N’DJAMENA, Chad (Lt Col Aram Donigian) – More than 100 Soldiers from the 10th Special Forces Group (Airborne) are leading operations during a three-week exercise beginning Feb. 16, in the capital of Chad.
FLINTLOCK, U.S. Africa Command’s annual Special Operations Forces exercise, runs through March 8, involves approximately 1,000 personnel from 28 countries, and includes outstations in Niger, Nigeria, Cameroon and Tunisia.
Planned and executed by Special Operations Command Forward – West Africa, which 10th SFG(A) assumed command of in June 2014, FLINTLOCK, conducted annually since 2005, is a joint, combined multinational exercise designed to improve information sharing at the operational and tactical levels across the Saharan region while fostering increased collaboration and coordination. The focus on military interoperability and capacity-building among African, western partner nations, and U.S. counterterrorism forces seeks African solutions to regional problems.
According to the FLINTLOCK ground commander, a Special Forces major from 10th SFG(A) whose company is primarily responsible for the backside planning and execution of the exercise, the relationships that are built and processes established for solving problems in the future are the key measures of success with an event of this magnitude and scope.
“Given the austere nature of the environment, the lack of any previously established living or operating space, serious logistical constraints, and the participation of multiple nations, this exercise poses an immensely difficult problem,” stated the ground commander. “Success is working with our partners to ensure broad participation in leading groups focused on solving the real world problems we’re facing every day here. That is what will forge us into a real team.”
One of the initial challenges was simply establishing life support for the participants. Logistical professionals from 10th SFG(A), who arrived three weeks prior to the exercise starting, provided much of the leadership and labor in taking areas little more than sand dunes and building roads, fences, tents, lights, air conditioning, and everything else required to support operations in 110 degree temperatures.
“Logistics in Chad is its own unique entity given the lack of a port, no direct flights, and customs constraints,” stated Maj. Josh Johnson, the 10th SFG(A) support operations officer. “It has been a learning experience not only for us but for all of our partner nations.”
Johnson’s troops provide a wide spectrum of support ranging from rigger support to resupply bundle drops and airborne operations, forklift and driver expertise, water purification, fuel handling, contracting and acquisition management, maintenance, billeting, and personnel accountability.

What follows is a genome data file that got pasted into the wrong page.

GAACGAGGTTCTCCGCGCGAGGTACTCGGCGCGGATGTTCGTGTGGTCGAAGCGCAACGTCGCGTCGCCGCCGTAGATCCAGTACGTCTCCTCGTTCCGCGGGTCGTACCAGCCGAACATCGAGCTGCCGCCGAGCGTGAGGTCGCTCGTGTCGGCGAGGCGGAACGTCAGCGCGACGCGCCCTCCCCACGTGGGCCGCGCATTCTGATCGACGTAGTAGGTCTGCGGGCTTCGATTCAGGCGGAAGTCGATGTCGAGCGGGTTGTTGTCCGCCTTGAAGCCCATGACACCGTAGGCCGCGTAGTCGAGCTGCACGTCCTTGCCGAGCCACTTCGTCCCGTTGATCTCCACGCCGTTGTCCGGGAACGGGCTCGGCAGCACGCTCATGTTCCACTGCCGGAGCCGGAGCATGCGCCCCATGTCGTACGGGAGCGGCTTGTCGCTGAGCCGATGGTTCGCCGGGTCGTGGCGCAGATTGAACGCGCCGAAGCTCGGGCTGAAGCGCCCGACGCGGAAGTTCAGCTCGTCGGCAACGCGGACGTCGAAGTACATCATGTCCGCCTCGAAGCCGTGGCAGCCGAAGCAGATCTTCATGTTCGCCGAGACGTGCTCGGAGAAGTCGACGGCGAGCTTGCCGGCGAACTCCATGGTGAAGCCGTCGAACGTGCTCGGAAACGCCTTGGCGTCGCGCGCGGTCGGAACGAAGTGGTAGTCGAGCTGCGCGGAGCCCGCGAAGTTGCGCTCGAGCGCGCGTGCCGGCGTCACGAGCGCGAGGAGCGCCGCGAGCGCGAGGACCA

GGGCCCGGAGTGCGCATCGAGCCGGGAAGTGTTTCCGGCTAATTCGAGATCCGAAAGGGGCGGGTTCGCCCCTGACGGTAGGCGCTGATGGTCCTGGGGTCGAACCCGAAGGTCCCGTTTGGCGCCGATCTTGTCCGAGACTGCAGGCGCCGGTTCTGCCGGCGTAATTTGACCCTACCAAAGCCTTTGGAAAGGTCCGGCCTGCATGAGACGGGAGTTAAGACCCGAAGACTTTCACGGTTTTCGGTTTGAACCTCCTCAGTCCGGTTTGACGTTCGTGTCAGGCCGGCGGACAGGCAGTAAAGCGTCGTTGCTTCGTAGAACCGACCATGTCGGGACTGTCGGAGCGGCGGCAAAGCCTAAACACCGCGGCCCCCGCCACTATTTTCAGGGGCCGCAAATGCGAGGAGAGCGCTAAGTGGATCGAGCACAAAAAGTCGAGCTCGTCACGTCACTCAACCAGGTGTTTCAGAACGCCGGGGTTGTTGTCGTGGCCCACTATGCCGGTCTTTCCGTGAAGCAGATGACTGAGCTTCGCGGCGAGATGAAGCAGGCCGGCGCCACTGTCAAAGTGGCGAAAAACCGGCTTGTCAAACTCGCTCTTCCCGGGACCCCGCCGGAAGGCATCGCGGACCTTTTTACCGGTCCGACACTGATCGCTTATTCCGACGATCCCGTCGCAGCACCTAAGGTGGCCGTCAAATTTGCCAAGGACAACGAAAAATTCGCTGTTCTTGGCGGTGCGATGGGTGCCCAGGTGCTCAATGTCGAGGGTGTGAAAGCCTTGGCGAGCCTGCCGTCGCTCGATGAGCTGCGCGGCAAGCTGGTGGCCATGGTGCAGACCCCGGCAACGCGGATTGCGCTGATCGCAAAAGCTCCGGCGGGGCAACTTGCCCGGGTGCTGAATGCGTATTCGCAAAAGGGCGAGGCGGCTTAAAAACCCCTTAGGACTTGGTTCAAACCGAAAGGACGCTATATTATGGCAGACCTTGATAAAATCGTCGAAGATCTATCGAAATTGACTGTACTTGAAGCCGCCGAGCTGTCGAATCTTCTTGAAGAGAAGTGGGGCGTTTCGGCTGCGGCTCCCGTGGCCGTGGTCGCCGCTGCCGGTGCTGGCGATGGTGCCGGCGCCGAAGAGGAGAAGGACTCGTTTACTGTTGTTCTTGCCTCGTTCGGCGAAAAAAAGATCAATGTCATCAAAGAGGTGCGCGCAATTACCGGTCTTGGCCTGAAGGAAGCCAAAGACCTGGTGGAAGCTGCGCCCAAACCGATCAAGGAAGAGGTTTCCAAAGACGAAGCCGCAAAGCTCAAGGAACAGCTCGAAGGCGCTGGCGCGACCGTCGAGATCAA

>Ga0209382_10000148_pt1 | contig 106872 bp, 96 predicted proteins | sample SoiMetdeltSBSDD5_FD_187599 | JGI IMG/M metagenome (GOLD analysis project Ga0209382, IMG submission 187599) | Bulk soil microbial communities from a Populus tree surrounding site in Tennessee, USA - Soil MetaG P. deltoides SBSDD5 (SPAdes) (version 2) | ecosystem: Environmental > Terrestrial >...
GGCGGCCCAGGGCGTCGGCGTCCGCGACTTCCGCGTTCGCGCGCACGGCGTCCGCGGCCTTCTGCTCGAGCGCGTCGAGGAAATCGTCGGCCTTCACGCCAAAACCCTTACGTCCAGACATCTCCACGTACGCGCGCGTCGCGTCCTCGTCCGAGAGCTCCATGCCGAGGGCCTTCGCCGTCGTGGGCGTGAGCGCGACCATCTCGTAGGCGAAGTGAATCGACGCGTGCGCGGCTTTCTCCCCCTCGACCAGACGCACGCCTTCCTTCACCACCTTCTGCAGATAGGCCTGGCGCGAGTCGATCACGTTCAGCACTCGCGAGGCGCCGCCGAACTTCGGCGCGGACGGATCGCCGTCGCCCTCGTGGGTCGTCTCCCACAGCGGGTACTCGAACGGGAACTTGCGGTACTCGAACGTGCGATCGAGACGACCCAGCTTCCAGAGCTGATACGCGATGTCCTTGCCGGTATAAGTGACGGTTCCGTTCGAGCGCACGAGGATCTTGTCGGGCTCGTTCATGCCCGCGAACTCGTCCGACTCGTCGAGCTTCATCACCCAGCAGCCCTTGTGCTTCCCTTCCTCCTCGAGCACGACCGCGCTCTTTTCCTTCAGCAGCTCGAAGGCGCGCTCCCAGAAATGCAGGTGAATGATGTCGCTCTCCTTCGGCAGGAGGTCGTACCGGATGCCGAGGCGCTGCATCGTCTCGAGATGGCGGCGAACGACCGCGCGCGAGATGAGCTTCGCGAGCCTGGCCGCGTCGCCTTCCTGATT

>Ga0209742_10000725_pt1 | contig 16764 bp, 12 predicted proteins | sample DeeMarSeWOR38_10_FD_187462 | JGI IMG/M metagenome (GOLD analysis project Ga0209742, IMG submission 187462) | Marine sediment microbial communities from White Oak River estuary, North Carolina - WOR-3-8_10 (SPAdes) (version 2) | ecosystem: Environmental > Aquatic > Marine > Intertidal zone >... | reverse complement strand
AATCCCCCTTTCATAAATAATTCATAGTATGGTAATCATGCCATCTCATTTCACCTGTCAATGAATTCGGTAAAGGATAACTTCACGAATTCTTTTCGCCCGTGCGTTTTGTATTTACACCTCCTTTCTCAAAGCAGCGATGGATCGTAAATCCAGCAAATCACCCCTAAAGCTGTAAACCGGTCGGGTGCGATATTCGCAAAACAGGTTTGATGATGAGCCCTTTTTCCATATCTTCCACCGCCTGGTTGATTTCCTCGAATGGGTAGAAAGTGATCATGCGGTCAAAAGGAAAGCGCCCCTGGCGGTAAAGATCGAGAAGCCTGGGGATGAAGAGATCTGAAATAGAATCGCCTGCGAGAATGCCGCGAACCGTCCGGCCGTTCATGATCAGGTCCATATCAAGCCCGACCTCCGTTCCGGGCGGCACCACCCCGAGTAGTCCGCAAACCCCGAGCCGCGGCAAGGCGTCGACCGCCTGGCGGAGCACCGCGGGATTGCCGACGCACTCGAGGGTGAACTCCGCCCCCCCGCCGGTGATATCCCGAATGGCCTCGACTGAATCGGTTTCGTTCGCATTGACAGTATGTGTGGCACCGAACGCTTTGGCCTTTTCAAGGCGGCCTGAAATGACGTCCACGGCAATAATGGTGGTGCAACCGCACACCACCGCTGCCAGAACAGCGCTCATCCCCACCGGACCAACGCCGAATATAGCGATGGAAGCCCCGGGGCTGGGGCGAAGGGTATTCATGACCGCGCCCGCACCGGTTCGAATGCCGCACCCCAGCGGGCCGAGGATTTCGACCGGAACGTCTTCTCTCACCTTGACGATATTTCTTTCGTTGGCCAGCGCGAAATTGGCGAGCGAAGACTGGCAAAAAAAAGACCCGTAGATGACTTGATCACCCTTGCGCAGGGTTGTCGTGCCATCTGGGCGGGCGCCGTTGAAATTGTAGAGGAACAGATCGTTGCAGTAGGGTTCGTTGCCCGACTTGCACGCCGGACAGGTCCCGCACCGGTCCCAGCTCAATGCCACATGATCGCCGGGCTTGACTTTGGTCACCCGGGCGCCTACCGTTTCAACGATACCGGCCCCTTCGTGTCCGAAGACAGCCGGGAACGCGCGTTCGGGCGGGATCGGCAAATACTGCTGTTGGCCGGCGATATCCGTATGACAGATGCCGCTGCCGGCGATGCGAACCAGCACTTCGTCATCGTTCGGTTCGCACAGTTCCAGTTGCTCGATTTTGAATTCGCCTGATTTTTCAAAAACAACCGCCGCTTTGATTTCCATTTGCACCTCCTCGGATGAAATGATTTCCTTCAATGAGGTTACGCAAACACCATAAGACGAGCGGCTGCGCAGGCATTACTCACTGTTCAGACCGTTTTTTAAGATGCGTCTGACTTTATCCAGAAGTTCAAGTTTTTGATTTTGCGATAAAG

According to Johnson, to date, his Soldiers have received and distributed 120,000 ready to eat meals, including both regular and halal types; 430,000 cases of water, 23,000 liters of fuel, and 250,000 small caliber training rounds of ammunition.
“Most of my folks are working well outside the description of their military occupational specialty to ensure mission success. Many work 12 or more hours tirelessly, come off duty and then pull security,” commented Johnson. “They have been rock stars.”
Much of 10th SFG(A)’s tactical contributions during FLINTLOCK are occurring at outstations where Operational Detachment – Alphas are working in concert with African and western partner nations to identify skill gaps, conduct training, and share small-unit best practices, all while working together to resolve issues such as scarce resources, vehicle breakdowns, range establishment, and the obvious language and cultural barriers.
“The learning at the outstations is definitely symbiotic,” stated the ground commander. “We bring high-end technology and the professionalism that comes with an NCO-driven cadre. We hope to model, along with our partners, the example of an ‘honorable Soldier.’ The African partners bring knowledge about how to train, move, and survive in a desert of eight-inch soft sand, temperatures well over 100 degrees, unique animals and insects, and a lack of water and shelter.”
In addition to the training, medical readiness missions are also occurring at the outstations. These missions have two key parts: first, medical, dental, and veterinary experts meet with local providers to understand, assess, and address through training critical gaps in care; second, working together the Chadian and American providers offer a limited, one-day direct care service to the local population.
“We’re prepared to do some tooth extractions, minor fillings, and spot cleaning,” said Capt. Ross Cook, the 10th SFG(A) dentist. “However, these missions are really more about what you leave behind with the local provider, being able to understand what their primary care needs are and being able to recommend solutions based on what they regularly have on-hand.”
“Animals represent a core source of income and subsistence, so this is a tremendous opportunity to talk to the owner, assess the herd, and provide small suggestions that could help improve overall health,” stated Capt. Andrew Ciccolini, the 10th SFG(A) veterinary surgeon, who will also provide limited animal health care in the form of antibiotics, vaccinations, and wound treatment.
The overarching desired effect for all of these efforts remains fostering regional cooperation among North and West Africa security forces, western partner nations, and U.S. Special Operations Forces to reduce sanctuary and support for violent extremist organizations.
“The willingness to sacrifice for liberty and freedom is a common theme from all of our partners,” stated the Ground Commander. “Chad and the other participating nations have done a great job ensuring both this exercise and our continued fight against terrorist organizations is a collaborative effort.”